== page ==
Vasopressin is an antidiuretic hormone and has a strong vasoconstrictive effect on smooth muscles. It is a direct vasoconstrictor and also acts by stimulating contraction of myometrial cells in the uterus via its action on V2 receptors. The half-life of vasopressin is 24 minutes[1] when compared with a very short half-life of epinephrine (2 minutes)[2] and oxytocin (10 minutes),[3] making it superior agent for achieving hemostasis.

Various studies have demonstrated proven efficacy of vasopressin in varied dosages in decreasing blood loss during myomectomy.

It was first reported by Dillon et al.[4] almost 60 years ago on 20 patients in whom vasopressin was used to decrease blood loss associated with gynecologic surgery. They used 4 IU as the total maximum dose diluted in 20 mL of saline (0.2/mL). They injected 5 to 10 mL (1–2 IU) at the beginning of surgery, repeated the injections as needed, but did not exceed a total cutoff of 4 IU. The authors monitored the ECG and vital signs and found no evidence of abnormalities or untoward events while still noting a marked decrease in blood loss. The latest Cochrane database review showed that vasopressin use is associated with a reduction in blood loss of between 392.51 and 507.49 mL during abdominal myomectomy and between 121.73 and 172.17 mL during laparoscopic myomectomy.[5]

Although vasopressin is a very good hemostatic agent but at the same time, there are published reports of adverse cardiac effects by vasopressin such as bradycardia, hypotension, arrhythmias, atrioventricular block, pulmonary edema, and even cardiac arrest.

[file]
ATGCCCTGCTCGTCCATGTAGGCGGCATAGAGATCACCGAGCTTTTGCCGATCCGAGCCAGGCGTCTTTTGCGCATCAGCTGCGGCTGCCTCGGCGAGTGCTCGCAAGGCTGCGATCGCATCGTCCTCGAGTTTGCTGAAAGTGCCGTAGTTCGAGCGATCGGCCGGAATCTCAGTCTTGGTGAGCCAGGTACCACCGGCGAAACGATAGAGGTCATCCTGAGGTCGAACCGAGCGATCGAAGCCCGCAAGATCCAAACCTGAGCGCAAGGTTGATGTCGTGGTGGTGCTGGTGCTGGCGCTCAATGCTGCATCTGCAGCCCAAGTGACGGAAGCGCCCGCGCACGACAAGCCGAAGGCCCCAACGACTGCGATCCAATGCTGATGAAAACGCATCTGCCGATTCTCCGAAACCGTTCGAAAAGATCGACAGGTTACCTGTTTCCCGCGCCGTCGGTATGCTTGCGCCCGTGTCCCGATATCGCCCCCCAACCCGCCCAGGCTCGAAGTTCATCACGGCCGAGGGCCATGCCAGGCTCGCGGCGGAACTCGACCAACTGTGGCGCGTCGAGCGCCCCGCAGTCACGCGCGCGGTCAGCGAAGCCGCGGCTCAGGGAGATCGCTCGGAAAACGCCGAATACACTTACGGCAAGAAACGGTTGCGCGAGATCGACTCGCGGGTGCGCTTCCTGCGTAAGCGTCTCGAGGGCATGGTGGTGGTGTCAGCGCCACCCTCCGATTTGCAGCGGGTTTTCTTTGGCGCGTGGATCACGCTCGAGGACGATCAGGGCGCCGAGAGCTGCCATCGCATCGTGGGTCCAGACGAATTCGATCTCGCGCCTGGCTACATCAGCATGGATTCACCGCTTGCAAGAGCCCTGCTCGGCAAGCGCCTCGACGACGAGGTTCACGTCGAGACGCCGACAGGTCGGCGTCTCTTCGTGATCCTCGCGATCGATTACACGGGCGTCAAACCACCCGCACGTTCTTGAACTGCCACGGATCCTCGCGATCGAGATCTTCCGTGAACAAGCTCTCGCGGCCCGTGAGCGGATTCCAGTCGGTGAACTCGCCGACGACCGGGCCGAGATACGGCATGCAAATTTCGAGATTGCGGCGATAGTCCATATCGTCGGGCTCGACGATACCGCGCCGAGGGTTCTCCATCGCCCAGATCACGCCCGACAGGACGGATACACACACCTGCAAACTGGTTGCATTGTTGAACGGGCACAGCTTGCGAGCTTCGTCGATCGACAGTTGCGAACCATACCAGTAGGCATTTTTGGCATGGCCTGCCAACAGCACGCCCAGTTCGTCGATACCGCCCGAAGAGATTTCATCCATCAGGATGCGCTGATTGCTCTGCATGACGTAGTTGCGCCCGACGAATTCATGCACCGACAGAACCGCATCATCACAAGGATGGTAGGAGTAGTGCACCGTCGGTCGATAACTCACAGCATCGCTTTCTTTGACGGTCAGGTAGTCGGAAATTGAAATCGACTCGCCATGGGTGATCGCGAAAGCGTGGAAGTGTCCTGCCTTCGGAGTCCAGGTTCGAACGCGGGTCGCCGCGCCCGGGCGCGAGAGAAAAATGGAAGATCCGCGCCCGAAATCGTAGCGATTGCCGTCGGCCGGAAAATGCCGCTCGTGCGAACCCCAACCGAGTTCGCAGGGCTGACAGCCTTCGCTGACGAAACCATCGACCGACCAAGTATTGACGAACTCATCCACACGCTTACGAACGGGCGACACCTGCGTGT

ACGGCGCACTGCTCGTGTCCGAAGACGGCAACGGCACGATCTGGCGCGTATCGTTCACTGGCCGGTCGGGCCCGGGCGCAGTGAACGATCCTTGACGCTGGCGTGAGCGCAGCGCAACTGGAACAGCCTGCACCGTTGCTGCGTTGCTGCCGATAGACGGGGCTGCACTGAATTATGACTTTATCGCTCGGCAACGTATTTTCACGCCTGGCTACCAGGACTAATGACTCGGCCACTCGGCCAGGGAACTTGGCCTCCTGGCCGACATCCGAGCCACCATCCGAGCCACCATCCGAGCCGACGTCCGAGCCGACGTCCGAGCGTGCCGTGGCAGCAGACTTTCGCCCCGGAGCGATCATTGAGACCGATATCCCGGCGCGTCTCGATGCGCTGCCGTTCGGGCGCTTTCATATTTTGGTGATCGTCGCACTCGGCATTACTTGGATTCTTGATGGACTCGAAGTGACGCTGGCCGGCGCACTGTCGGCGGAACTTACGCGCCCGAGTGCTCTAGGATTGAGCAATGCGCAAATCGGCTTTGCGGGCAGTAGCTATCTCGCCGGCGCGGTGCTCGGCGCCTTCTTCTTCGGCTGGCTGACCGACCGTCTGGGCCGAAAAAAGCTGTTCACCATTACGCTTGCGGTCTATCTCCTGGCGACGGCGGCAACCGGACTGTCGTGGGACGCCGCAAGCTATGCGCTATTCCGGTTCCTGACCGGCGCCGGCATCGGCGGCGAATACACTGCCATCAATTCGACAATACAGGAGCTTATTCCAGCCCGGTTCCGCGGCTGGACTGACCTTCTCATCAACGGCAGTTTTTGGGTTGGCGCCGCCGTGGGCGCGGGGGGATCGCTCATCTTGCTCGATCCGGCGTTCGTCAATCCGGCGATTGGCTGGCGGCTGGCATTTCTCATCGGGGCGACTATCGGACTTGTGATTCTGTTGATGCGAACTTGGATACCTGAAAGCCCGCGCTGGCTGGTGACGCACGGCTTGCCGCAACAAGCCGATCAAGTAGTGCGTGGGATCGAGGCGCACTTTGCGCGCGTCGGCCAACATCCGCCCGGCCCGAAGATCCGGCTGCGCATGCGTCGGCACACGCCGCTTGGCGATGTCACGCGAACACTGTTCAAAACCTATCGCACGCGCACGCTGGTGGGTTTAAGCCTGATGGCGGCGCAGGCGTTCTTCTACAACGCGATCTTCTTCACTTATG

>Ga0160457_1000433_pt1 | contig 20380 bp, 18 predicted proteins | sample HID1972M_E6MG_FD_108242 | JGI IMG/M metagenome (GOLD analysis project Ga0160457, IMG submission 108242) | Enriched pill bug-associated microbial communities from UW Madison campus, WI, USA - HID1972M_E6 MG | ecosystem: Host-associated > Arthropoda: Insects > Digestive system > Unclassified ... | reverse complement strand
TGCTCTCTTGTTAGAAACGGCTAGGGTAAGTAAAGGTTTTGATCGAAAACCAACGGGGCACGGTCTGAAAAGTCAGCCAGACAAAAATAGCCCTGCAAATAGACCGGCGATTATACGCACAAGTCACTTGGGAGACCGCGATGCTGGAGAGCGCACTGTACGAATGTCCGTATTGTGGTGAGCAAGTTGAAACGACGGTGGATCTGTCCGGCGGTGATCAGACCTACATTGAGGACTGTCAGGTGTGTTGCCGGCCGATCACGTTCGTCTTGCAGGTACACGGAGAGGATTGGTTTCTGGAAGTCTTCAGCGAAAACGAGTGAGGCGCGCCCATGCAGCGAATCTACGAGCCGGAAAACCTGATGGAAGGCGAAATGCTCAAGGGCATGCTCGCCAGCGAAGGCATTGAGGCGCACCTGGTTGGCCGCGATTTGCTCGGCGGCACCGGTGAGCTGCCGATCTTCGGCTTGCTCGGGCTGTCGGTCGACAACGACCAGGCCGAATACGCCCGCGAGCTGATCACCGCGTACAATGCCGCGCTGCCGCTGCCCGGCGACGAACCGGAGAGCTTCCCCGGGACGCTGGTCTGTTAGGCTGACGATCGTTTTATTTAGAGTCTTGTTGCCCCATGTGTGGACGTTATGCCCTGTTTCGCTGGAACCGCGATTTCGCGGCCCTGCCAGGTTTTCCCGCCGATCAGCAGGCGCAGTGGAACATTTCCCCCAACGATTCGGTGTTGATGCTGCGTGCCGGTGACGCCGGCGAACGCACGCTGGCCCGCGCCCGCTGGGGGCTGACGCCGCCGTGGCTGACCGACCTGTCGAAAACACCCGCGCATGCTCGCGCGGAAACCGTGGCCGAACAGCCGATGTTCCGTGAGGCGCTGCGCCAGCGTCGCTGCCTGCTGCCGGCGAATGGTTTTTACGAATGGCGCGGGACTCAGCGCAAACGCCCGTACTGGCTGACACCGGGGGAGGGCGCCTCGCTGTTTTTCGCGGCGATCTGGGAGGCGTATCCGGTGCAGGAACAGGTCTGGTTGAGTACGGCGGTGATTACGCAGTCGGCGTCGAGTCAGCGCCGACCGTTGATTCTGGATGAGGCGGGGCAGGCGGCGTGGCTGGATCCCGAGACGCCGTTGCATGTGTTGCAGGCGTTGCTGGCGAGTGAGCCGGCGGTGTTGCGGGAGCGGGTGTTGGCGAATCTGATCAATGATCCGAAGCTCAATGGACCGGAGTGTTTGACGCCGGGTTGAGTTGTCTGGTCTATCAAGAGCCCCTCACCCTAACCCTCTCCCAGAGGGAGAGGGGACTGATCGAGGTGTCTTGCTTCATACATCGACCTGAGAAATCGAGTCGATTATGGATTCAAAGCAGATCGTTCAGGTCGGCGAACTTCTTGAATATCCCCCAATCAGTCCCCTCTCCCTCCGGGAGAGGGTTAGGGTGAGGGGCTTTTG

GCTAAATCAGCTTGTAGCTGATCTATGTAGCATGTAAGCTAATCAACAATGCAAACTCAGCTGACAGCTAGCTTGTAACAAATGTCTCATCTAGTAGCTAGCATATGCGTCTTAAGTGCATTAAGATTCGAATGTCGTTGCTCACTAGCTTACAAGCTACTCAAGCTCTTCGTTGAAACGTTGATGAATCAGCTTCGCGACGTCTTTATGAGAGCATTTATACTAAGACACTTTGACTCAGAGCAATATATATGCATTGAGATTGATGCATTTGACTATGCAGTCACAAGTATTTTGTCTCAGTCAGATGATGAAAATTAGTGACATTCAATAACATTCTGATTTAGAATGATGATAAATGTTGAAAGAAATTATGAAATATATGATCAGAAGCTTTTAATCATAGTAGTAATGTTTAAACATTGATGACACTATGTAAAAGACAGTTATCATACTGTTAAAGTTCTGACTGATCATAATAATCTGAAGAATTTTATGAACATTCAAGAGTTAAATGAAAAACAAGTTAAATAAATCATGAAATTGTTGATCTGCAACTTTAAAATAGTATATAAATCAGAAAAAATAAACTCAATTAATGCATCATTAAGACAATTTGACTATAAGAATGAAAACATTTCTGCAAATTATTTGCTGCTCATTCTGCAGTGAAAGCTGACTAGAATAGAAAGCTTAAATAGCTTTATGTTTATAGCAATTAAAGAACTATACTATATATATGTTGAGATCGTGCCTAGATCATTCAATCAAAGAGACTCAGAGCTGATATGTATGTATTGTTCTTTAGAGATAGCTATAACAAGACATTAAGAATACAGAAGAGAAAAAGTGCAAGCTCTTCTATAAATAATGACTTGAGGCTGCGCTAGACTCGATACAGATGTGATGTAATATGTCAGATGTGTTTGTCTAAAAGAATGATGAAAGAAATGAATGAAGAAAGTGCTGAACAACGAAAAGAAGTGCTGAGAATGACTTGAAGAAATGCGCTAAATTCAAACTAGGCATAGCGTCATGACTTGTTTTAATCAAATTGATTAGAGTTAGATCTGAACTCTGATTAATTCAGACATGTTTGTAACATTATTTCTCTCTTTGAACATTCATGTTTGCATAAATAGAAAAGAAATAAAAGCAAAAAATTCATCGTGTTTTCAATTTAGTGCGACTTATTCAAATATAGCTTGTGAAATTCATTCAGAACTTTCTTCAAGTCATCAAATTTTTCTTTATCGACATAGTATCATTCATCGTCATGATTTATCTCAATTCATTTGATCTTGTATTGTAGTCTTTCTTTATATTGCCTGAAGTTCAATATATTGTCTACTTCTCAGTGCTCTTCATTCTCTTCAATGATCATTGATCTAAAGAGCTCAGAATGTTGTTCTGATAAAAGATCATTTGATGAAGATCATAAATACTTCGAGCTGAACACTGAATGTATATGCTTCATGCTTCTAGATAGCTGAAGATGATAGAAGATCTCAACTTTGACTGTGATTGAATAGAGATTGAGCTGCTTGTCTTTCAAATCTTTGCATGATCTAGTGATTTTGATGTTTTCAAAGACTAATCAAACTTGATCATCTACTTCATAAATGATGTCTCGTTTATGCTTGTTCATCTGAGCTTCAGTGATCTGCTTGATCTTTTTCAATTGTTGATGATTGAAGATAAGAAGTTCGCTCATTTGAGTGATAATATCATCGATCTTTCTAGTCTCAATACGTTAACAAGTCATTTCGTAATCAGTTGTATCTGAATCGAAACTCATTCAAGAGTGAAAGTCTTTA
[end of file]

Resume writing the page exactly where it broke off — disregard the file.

Barcroft et al.[6] reported a case of acute pulmonary edema which developed in a case of laparoscopic myomectomy after infiltration of 20 IU of vasopressin. This case initially developed bradycardia and hypotension which was managed with glycopyrrolate, ephedrine, and crystalloids. The patient settled down but at extubation was found to have pink frothy sputum and desaturated to 89%, suggesting that she developed acute pulmonary edema. She was managed with intravenous furosemide and diamorphine and recovered after stay in ICU.

Hobo et al.[7] reported a case of bradycardia and cardiac arrest caused by infiltration of 56 mL of 20 IU of vasopressin diluted in 200 mL saline (0.2 IU/mL). The patient was managed with ephedrine, atropine, and cardiac massage and had uneventful recovery.

Hung et al.[8] described two cases of bradycardia followed by cardiac arrest and pulmonary edema after local infiltration of 6 to 10 mL of dilute vasopressin (2 IU/mL) during an open myomectomy.

Lee et al.[9] reported a case of severe bradycardia and cardiac arrest during robotic-assisted myomectomy after infiltration of vasopressin in doses of 20 IU (20 IU diluted in 40 mL of normal saline). The patient was successfully revived with atropine 0.5 mg, reversal of Trendelenburg position, and supportive care. They attributed bradycardia to physiologic effects of vasopressin, pneumoperitoneum in steep Trendelenburg position for laparoscopy, shoulder braces for robotic surgery which add to carotid sinus compression and lowered sympathetic activity leading to bradycardia.

There are three kinds of vasopressin receptors V1, V2, and V3. V1 and V2 receptors are located in the periphery, whereas V3 receptors are found in central nervous system. Vasopressin produces generalized constriction of most blood vessels including coronary vessels resulting in increase in blood pressure. This sudden hypertension induces sympathoinhibitory reflex by activating baroreceptors in aortic arch and carotid sinus, resulting in lowering of cardiac contractility and heart rate. In the collecting tubules vasopressin acts on V2 receptors, causing water retention and it also acts on area postrema of brain to decrease cardiac output. Thus, there is a decrease in heart rate and cardiac output as a result of coronary vasoconstriction, decreased blood flow, altered sympathetic tone, and potentiated baroreflex in response to generalized vasoconstriction, which results in bradycardia, global hypotension, and in severe cases cardiac arrest.